Script exit code: 127

JDaher
New Contributor II

Caveat emptor: I'm new to Jamf and this is my first post here.

I created a very simple script to change the computer name. I uploaded the script to Jamf Pro and created a policy to deploy the script. It works but Jamf reports it as a failure with this error:

**Script exit code: 127

Script result: /Library/Application Support/JAMF/tmp/JD - TEST: Change Computer Name: line 10: end: command not found

Error running script: return code was 127**

There is nothing in my script that references /Library/Application Support/JAMF/tmp

Can somebody tell me what I'm missing?

Thank you so much

6 REPLIES 6

Tribruin
Contributor III
Contributor III

Can you post your script? If you have any company/personal information just sanitize it. It is probably an error in your script. (Hint: If you click on the button >_ and paste your code between the tick marks, it will properly format your code and make it easier to read)

JDaher
New Contributor II
#!/bin/bash

#This script will change the computer name. 

sudo scutil --set HostName <ComputerName>
sudo scutil --set ComputerName <ComputerName>
sudo scutil --set LocalHostName <ComputerName>

end

Tribruin
Contributor III
Contributor III

Take the end command out. The script will end by itself. (You can also use exit, but it redundant).

ETA: The sudo commands are redundant and not necessary if you are running this in a Jamf policy. All scripts run as root when run from Jamf.

cbrewer
Valued Contributor II

What are you trying to change the computer name to? Typically you would provide computer name as a variable by either specifying it or prompting the user for it. Then your commands would look something like scutil --set LocalHostName ${computerName}. Also, no need to put sudo in scripts run by Jamf since they are already running as root.

Example:

#!/bin/bash

#This script will change the computer name. 

computerName="1234567890"

scutil --set HostName ${computerName}
scutil --set ComputerName ${computerName}
scutil --set LocalHostName ${computerName}

Example2:

#!/bin/bash

#This script will change the computer name. 

computerName=$(/usr/bin/osascript<<END
tell application "System Events"
activate
set the answer to text returned of (display dialog "Enter new computer name" with title "Computer Name Change" default answer "$(scutil --get ComputerName)")
end tell
END)

scutil --set HostName ${computerName}
scutil --set ComputerName ${computerName}
scutil --set LocalHostName ${computerName}

JDaher
New Contributor II

Wow! One little word made all the difference. I took the end and sudo commands out and it worked without any errors. I was also getting the same error in another script that didn't even have the sudo command, but it did have the end command. I took that out and now that scripts executes with no errors as well.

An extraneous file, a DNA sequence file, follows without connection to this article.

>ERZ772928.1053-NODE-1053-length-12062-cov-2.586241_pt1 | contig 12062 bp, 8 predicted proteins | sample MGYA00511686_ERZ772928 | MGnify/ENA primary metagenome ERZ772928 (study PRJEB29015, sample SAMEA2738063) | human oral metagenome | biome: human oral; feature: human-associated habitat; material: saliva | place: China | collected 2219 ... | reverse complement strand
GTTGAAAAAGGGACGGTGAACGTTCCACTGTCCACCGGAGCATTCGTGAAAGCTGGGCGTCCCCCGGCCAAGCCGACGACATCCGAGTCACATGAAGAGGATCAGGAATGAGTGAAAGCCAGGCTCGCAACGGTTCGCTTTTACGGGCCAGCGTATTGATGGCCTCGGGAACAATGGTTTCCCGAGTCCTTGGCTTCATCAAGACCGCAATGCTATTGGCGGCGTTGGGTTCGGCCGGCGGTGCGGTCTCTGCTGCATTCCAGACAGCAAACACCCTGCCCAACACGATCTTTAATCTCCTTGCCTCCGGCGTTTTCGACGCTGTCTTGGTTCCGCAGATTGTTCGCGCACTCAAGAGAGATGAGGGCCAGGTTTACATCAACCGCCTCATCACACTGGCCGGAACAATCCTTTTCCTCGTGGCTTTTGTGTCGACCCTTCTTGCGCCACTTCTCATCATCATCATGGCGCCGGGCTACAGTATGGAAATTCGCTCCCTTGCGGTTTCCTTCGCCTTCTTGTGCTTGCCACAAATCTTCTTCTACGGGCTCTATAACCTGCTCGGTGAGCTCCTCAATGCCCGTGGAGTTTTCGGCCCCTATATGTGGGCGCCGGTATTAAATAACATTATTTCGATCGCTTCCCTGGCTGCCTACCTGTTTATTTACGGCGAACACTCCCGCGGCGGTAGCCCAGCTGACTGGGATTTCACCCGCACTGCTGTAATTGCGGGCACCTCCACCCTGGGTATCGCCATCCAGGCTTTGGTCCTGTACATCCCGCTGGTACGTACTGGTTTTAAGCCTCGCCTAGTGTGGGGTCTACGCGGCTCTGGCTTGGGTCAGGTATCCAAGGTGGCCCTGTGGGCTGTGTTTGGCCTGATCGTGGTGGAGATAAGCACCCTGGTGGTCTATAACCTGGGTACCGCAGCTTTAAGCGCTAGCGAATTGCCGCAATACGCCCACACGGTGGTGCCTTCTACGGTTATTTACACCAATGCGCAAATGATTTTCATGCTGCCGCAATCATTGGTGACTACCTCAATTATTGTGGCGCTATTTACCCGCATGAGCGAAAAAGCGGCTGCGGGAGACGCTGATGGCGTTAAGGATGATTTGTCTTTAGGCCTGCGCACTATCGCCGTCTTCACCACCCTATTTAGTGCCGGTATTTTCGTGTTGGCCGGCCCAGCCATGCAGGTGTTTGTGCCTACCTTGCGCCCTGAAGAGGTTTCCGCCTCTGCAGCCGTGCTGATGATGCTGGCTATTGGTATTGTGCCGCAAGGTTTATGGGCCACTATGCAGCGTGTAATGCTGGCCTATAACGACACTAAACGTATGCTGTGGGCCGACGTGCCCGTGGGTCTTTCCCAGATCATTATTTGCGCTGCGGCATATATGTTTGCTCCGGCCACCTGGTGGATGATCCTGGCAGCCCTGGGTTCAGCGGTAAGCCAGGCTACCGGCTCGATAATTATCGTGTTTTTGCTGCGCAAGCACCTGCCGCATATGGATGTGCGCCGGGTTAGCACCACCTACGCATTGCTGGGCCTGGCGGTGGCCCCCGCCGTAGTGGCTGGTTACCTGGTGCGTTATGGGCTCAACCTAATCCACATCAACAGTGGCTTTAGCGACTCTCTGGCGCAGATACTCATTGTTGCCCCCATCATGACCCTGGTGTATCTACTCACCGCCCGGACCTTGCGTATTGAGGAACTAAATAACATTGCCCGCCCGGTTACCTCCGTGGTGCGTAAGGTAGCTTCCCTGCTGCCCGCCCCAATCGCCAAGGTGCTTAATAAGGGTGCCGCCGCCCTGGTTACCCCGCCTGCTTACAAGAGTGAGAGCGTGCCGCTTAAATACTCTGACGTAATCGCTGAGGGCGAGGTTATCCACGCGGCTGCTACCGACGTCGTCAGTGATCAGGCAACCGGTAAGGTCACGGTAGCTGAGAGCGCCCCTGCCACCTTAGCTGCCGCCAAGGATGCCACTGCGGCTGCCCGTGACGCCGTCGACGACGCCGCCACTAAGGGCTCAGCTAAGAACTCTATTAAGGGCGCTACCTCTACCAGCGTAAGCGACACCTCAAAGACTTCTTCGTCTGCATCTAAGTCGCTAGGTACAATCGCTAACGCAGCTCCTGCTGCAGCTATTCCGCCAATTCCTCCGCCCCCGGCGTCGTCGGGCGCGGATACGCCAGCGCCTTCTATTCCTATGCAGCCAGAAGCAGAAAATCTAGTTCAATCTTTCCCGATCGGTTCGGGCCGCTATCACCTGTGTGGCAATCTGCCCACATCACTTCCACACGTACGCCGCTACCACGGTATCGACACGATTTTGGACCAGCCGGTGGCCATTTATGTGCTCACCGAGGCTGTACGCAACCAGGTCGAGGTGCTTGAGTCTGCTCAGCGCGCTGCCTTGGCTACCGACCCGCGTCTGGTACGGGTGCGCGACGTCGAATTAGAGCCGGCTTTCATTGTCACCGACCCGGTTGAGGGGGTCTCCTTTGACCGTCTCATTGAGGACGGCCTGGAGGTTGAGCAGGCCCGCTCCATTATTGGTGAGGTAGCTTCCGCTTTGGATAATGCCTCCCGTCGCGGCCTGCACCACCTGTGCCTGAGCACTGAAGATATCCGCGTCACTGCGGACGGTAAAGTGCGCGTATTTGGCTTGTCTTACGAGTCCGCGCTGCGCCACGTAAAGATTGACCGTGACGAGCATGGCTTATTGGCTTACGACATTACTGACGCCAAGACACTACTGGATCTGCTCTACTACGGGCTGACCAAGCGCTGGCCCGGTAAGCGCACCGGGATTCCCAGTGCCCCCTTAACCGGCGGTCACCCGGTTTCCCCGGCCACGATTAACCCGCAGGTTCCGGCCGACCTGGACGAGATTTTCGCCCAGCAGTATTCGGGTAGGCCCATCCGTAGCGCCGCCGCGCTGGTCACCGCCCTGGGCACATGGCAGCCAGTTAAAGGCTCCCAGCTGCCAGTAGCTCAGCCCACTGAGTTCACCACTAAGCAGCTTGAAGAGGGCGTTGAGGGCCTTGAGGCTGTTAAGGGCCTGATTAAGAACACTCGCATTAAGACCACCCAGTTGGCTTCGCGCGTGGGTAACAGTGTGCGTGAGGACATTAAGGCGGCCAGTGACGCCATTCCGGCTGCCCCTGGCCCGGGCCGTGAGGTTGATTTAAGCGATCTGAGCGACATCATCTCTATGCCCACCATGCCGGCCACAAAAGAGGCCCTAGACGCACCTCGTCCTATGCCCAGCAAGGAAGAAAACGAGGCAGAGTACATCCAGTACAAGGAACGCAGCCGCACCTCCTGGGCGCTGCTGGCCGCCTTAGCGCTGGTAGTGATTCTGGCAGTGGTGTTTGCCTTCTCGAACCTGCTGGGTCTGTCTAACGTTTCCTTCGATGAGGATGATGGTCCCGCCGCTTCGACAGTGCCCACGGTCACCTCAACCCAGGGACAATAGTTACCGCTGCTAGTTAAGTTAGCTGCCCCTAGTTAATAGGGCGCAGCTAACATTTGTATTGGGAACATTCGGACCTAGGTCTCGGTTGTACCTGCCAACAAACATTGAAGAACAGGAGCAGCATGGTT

@cbrewer: not only am I new to Jamf but I'm just learning to script, so still learning how to use variables. The goal here is to set the computer name to comply with the company's naming convention without user intervention (they don't know the naming convention anyway). I know my current solution is cumbersome but it's a start. I was thinking I could refine it by doing what you suggested and then using the Parameter Label fields in the options section of Scripts in Jamf (?). They would have to be defined every time I need to change the name on a machine, and consequently could only be scoped one machine at a time... Fortunately this isn't a big problem and I'd have to use it only every now and then.

Anyway, thank you so much to both of you. I really appreciate you taking the time to help a newbie out. I'm sure I'll be coming back here frequently.

Tribruin
Contributor III
Contributor III

Glad to help. Just remember the goal of scripting is to make your job as an Admin easier. What @cbrewer provide is a good start to think about setting your computer names. I would suggest the next step would be to decide how can you automate the creation/generation of your computer name. Is the name something that be calculated programmatically or is information t from IT or the user.

We all started from scratch at some point. There are a lot of good materials on the web to help. Google is great help if you just want to ask "How do I do XXXX in bash". Since you are a Jamf customer, check out the online Jamf training catalog. They have a bunch of videos, broken in to two series (Scripting & Advanced Scripting). These would be a good place to start.

Also, I highly recommend a blog by Armin Briegel. He has made a number of presentations on scripting in bash & zsh. Checkout his blog at ScriptingOSX.

And if you run in to challenges, feel free to ask questions here.

Good luck.